Posted Jul 30, 2007 11:06 pm CDT
When attorney Christopher Hoyt began reading the letter from his father earlier this month, it was clear he wasn’t going to be having a good day.
“I have embezzled funds from my clients,” his father, Clinton, Conn., attorney Jonathan Hoyt, wrote in the July 7 missive. It includes advice on how Christopher Hoyt can dissolve the firm and obtain money from malpractice insurers and surety bond companies to compensate clients for their losses. Jonathan Hoyt, 58, isn’t around to help with that process because he disappeared around the time he wrote the letter to his son, who practices in the firm’s New York City office, reports New York Lawyer (reg. req.), reprinting a Connecticut Law Journal article. His Lexus was found in a parking lot near a Bridgeport, Conn., transportation center.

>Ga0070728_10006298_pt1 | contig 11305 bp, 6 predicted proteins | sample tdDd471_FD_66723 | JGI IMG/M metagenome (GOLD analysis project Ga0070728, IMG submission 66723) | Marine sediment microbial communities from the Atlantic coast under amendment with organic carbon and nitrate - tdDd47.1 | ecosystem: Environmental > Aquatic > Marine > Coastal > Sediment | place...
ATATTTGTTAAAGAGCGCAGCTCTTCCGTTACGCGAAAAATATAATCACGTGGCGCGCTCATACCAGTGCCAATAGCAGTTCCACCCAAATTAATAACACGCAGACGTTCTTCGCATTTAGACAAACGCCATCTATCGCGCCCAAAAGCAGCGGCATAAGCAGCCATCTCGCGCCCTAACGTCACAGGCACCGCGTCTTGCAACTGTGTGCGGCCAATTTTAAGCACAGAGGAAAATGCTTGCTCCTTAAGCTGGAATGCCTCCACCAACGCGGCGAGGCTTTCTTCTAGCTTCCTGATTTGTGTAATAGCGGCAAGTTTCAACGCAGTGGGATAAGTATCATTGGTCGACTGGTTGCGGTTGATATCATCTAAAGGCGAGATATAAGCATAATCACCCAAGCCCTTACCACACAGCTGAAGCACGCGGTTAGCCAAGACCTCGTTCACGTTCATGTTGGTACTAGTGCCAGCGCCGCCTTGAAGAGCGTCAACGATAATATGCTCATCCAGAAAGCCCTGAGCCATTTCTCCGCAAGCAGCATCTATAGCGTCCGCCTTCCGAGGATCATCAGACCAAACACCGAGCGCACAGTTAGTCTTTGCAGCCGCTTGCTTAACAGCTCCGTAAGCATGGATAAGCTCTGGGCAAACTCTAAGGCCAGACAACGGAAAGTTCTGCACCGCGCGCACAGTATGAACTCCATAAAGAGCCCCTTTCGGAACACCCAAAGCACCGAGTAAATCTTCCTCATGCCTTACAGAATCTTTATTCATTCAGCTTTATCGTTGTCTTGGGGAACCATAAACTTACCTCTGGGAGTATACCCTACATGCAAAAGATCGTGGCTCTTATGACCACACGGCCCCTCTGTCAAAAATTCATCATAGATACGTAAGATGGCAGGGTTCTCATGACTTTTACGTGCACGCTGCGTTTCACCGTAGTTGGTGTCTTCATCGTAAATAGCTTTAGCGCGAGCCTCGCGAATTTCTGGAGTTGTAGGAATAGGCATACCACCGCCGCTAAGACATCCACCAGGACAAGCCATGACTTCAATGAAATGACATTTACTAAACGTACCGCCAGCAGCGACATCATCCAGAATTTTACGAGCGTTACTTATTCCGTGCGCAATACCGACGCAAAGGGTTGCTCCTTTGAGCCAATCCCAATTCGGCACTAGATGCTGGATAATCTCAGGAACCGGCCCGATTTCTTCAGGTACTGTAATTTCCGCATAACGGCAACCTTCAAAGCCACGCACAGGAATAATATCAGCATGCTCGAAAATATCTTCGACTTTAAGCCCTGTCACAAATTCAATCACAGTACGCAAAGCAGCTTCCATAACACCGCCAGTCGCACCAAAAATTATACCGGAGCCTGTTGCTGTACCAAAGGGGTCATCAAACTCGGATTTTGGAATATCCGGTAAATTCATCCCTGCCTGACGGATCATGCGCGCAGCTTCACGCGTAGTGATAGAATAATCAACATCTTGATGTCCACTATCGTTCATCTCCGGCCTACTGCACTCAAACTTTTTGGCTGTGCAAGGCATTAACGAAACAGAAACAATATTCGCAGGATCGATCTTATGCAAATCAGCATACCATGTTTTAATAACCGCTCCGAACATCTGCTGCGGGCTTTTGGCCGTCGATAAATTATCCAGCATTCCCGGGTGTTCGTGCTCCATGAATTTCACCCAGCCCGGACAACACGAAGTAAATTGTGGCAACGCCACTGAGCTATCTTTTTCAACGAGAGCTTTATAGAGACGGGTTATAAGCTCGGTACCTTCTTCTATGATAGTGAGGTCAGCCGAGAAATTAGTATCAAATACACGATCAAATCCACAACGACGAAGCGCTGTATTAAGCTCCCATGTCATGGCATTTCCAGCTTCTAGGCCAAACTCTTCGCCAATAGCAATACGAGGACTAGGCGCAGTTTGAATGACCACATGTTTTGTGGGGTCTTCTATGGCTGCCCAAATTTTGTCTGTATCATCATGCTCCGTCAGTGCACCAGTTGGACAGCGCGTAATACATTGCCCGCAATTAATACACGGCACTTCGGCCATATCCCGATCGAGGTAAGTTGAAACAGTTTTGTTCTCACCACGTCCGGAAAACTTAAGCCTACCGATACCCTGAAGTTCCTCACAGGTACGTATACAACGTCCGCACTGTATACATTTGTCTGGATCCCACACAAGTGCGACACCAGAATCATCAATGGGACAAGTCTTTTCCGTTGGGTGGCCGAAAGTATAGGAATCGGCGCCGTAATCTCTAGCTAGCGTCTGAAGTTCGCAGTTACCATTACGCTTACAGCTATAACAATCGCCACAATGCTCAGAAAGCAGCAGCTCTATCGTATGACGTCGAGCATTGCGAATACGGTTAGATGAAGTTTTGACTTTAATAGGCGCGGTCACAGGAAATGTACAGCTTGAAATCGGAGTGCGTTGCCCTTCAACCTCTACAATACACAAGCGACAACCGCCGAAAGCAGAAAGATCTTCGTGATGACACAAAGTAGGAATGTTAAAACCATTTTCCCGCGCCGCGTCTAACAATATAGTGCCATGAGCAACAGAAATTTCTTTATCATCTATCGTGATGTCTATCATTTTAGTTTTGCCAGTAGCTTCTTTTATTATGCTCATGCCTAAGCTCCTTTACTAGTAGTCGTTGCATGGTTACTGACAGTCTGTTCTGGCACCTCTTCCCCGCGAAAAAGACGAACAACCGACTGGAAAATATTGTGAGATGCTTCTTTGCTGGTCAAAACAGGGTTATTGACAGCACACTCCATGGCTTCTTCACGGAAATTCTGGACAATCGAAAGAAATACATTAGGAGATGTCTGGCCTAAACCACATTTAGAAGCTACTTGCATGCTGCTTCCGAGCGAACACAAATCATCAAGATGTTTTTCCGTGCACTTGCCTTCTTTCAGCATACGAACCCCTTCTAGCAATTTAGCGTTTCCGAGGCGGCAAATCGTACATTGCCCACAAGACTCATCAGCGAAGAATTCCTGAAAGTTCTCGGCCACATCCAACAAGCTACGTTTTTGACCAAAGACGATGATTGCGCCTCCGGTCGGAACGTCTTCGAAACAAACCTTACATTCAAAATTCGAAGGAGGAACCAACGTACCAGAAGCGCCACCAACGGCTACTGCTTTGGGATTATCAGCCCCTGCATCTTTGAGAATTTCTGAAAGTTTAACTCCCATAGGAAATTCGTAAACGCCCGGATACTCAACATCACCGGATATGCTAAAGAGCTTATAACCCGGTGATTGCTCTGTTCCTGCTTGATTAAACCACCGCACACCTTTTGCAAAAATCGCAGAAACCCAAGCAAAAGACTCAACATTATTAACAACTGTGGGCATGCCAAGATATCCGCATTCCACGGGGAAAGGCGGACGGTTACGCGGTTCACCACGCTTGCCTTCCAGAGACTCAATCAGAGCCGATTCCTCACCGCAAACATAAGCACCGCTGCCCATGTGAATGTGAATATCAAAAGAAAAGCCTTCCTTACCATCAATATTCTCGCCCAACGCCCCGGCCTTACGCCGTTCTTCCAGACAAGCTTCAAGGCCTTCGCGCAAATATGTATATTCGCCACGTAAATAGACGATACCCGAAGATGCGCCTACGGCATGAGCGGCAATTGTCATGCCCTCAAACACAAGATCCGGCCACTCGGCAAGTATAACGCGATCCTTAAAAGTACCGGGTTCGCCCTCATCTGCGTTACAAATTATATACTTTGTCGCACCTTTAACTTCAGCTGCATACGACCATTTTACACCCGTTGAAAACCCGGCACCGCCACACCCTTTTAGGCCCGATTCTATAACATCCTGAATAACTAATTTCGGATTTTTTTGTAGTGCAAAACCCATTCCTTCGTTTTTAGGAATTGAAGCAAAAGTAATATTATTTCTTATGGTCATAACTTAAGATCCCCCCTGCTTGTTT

Hoyt, who has been in practice since 1974, is a graduate of Southern Methodist University School of Law. The article says he had struggled financially in recent years, and has a history of depression, according to his son.
“Like most lawyers who fall into this trap I always did it with the idea that I would repay the funds,” the senior Hoyt wrote, “but of course once I started down this slippery slope there was nothing but failure waiting for me at the end.”